As mentioned in my previous post, I took a fairly heavy handed approach to checking my sweetcorn and just pulled one of the cobs off the stalk. Having researched this further, I found a useful article at This article gives some useful tips on when your sweetcorn should be ripe. Apparently, the silk coming out the top should be brown. A few days after this happens, the sweetcorn should be ripe. Other indicators are plump kernels that give out a translucent milky fluid when pressed. If it's thick and white, it's overripe.

All well and good, but surely that means pulling off the cob? Apparently not. What you can do is just pull some of the husk away and carry out your tests. If you find the corn is not yet ripe, you can simply put everything back where it was and secure it with a rubber band.

As you may be able to tell by the lack of photos in these recent posts, I'm on the road with limited internet access, so I haven't been near my veg patch all week (sob!). However, I'll be back tomorrow morning - wellies on, fork in hand, so I will report back with my findings as soon as I get back to my glorious mud.

Monday, 14 September 2009

The first signs of Autumn

For the past couple of weeks I have noticed the trees changing colour whilst I've been out and about. But I can now officially announce the arrival of Autumn, because I've made an apple pie with fruit from the garden! Ever since I was little, I've associated Autumn with apple pies and crumbles made by my Grandma. This year has been extra special for me as it's the first time I've made a pie myself. I did attempt pastry once, but it was such a disaster that I've been too scared to attempt it, until I felt I had to give it one more go, for the sake of my apples.

The recipe I used was from The Ultimate Recipe Book by Angela Nielsen. The pastry recipe was strange to me as I always remember watching my Grandma rubbing in lard, butter and flour and it all getting a bit too messy (mainly due to my over-enthusastic "helping"). This recipe is more like a cake in that there's no rubbing in. Instead, you cream butter and sugar, add a whole egg and an egg yolk, then mix in flour until you get a dough.

This strange process actually worked a treat, and the pie was delicious. The recipe called for Bramley apples and unfortunately I have no idea what mine are as the tree was there when I moved in. Still, they tasted lovely and I'm looking forward to making another one next weekend.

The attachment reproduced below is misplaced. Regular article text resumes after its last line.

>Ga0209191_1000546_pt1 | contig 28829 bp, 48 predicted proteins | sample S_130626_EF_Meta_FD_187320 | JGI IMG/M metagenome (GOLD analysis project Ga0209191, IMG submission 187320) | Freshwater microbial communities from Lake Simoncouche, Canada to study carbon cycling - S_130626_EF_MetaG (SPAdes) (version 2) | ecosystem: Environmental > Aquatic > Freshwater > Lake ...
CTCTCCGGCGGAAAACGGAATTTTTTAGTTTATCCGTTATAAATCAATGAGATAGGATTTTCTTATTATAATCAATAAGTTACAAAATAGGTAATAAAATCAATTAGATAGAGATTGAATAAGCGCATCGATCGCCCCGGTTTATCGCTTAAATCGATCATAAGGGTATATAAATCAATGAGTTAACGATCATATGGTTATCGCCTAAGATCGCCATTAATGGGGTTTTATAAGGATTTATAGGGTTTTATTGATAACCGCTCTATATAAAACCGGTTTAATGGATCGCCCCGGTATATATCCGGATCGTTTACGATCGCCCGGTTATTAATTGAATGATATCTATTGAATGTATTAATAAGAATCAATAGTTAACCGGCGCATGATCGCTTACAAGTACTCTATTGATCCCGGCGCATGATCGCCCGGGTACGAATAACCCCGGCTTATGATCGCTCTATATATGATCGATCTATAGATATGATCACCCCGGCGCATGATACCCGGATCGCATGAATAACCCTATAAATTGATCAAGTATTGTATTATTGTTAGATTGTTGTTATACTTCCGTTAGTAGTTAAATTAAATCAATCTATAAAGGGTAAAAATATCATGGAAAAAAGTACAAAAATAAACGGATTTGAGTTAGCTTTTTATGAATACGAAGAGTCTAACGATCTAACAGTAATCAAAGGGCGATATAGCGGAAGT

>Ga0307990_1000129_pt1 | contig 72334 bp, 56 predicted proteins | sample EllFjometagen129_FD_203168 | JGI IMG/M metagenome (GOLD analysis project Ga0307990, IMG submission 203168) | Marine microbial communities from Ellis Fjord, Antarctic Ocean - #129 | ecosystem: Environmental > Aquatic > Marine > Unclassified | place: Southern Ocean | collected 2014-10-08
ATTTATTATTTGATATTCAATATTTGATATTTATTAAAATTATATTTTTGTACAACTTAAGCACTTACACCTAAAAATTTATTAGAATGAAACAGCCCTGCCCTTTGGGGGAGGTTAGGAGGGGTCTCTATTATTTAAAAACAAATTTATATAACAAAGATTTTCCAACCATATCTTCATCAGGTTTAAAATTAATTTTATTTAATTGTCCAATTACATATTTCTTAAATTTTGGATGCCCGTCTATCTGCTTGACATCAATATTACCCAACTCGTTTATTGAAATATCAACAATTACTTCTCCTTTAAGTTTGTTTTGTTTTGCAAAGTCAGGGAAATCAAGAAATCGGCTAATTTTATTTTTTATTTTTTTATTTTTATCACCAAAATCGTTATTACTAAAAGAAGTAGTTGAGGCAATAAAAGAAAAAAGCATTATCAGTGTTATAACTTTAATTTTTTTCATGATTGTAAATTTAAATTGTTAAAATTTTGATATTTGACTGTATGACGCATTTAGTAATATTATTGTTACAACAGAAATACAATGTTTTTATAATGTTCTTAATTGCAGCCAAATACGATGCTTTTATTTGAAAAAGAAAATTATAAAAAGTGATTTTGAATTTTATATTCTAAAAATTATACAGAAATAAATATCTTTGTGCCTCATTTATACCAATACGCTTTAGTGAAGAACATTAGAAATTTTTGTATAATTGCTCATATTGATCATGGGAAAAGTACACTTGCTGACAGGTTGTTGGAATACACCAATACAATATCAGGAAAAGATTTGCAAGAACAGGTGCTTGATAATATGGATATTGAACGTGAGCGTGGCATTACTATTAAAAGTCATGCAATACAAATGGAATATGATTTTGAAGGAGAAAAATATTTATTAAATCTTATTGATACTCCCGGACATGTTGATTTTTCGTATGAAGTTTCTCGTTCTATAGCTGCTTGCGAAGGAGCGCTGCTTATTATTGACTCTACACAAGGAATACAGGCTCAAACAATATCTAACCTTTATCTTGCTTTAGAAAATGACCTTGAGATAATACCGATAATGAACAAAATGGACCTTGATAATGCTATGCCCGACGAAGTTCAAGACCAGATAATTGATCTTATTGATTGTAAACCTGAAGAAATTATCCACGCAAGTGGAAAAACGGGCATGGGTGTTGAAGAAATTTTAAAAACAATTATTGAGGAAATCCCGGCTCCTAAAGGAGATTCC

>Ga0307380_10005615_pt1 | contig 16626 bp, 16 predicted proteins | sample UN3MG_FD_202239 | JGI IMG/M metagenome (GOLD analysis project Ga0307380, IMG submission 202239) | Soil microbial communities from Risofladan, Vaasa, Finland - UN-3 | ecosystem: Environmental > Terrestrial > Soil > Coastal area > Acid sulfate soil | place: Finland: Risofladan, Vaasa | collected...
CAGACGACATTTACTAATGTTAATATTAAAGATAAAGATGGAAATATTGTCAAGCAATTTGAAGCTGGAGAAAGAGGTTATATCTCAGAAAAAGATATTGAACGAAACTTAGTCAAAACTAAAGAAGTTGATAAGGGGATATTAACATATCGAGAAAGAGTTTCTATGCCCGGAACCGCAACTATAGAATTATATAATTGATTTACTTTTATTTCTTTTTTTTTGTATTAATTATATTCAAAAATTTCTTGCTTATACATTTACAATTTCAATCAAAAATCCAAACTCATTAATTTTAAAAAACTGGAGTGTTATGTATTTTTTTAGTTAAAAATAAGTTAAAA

In veg patch news, my sweetcorn plants are looking truly majestic and I've got about 15 cobs in total. Unfortunately, I have no idea what they look like when they're ripe. I pulled one off the plant and opened it up a couple of weeks ago, but it was nowhere near ready. Rather than try this ham-fisted technique again, I'm going to look online to see if I can get some advice. As soon as they're ripe, I'll report back, hopefully with a bowl of chicken and sweetcorn soup...

Sunday, 13 September 2009


As briefly mentioned in my last post, I have a habit of planting my seedlings in one go, without giving any thought to how big they will eventually get. This turned out to be a particularly large problem with my cabbages. Basically, the people to cabbage ratio was heavily against the humans. Despite our best efforts to give them away and eat cabbage for breakfast, lunch and dinner, we still ended up with far too many than we could deal with. The solution was a well spent morning in my kitchen batch-blanching the remaining veg.

Since I have never blanched anything in my life I thought I would go through the basics of what I did. If you've never done it before, I hope I can help. If there are any blanching experts out there, please feel free to comment on where I can improve!

To start I halved my cabbages and soaked them in salty water to get rid of any beasties that were still lurking (note to self - get nets to deter caterpillars next year!). Then I finely shredded the halves. My understanding of blanching is that you have to get the veg hot really quickly and then cool it quickly after about a minute.

The way I did this was to plunge the halves into boiling water and boil them for 2 minutes. I took them off the boil and straight into cold water. Since I had 10 halves, I then went onto boiling my second one. When that needed to go into the cold water I shifted the first half into ice water before boiling the third half. I continued in this way, shifting each half along the stage until I had a huge pile of blanched cabbage draining on some kitchen roll. Once the cabbage was dry, I then divided it into sandwich bags and popped them in the freezer.

Some of the tutorials will advise keeping the freezer as full as possible to prevent it warming up. One article I read even advised filling your freezer with bread when it started to get empty. We've got quite a small freezer anyway, so I didn't really bother with this bit too much.

One thing I will add to the blanching process - if you've got a lot of batches, you will need to refresh the water frequently as it will quickly warm up. Also, be prepared to live with your house smelling like cabbage for the rest of the day!

Saturday, 12 September 2009

My friendly visitor